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The device ow shows up in the console and shows the current logged on user which is my Azure AD user.

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Cloud distribution point support for Azure Resource Manager

This post will show deploying a Cloud Distribution Point in Azure Resource Manager which is a new feature in SCCM Technical Preview 1805. Now you don’t need to create and upload a management certificate to Azure.

For a list of the other new awesome features in SCCM Technical Preview 1805, see https://docs.microsoft.com/en-us/sccm/core/get-started/capabilities-in-technical-preview-1805#cloud-distribution-point-support-for-azure-resource-manager

First step is to configure Azure Services to create the Client and Server app registration in Azure, otherwise you will get this error when creating the Cloud DP:

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Right click Azure Services and select Configure Azure Services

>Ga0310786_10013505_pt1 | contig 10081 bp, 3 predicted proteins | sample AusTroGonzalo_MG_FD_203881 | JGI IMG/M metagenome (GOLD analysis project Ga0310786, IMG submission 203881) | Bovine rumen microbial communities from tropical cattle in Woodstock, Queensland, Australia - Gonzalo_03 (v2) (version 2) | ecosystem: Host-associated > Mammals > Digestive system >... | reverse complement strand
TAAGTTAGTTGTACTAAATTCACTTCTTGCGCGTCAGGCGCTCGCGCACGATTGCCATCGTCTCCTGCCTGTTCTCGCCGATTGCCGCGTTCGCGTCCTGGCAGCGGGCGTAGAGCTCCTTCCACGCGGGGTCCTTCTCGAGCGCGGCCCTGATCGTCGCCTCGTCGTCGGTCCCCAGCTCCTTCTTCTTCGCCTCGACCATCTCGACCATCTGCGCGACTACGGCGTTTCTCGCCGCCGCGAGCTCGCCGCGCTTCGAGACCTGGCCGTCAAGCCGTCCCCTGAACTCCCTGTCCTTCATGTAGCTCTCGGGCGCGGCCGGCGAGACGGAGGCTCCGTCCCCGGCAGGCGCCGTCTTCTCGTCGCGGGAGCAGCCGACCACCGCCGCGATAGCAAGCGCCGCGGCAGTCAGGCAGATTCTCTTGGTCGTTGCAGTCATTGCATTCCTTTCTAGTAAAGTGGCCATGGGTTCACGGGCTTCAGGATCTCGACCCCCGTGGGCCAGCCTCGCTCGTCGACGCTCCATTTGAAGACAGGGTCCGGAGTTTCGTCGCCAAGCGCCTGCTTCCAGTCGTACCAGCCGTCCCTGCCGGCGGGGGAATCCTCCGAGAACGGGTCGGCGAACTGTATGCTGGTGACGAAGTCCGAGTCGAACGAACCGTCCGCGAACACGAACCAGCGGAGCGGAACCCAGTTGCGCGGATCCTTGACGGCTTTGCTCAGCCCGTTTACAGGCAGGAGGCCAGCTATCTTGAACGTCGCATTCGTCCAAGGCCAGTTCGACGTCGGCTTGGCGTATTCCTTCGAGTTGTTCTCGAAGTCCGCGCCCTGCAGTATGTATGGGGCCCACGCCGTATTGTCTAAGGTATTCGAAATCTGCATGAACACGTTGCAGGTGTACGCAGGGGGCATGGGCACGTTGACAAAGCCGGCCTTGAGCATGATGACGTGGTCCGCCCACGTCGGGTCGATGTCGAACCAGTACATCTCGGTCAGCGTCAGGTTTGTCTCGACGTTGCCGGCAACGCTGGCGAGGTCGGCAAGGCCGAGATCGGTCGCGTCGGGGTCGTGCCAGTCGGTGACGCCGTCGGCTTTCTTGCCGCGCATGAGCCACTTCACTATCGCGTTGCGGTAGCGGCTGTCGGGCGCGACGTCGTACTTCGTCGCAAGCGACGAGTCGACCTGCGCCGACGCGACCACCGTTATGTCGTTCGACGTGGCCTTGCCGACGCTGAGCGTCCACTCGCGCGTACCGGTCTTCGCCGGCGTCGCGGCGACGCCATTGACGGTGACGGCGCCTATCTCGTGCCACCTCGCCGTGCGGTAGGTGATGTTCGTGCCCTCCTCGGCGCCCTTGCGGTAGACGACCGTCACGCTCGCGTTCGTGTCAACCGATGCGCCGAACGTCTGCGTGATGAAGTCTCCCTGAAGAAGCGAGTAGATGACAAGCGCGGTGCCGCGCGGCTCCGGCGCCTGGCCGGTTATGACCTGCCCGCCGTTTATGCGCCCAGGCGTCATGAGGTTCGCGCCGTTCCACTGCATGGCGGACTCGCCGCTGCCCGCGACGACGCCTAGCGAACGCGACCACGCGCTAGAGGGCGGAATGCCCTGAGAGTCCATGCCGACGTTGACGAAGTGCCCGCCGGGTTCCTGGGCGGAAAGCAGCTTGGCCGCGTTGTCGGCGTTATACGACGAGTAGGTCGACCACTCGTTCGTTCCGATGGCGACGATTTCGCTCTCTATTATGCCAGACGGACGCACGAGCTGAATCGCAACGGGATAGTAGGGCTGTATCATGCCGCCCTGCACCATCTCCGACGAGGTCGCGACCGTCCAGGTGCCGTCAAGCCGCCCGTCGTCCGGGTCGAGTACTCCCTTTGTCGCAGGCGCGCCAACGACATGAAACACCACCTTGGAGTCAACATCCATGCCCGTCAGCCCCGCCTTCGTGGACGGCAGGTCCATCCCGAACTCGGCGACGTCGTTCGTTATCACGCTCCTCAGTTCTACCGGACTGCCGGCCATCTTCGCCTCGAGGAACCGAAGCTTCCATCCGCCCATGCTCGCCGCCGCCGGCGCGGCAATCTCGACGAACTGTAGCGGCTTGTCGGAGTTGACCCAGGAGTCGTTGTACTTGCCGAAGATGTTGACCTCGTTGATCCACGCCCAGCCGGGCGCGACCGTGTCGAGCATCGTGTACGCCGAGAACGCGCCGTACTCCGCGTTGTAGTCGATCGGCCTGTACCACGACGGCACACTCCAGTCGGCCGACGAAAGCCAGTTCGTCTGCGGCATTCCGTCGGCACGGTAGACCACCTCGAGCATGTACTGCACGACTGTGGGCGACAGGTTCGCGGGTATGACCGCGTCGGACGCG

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Give it a name and select Cloud Management and click Next.

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Click on Browse to create the Server and Client apps.

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Click on Create

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Give it a name and sign into Azure then click on OK to create the App. Do the same for the Client App.

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Once you have created both apps, click on Next.

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You can see the apps now in App registrations, then click on All apps in portal.azure.com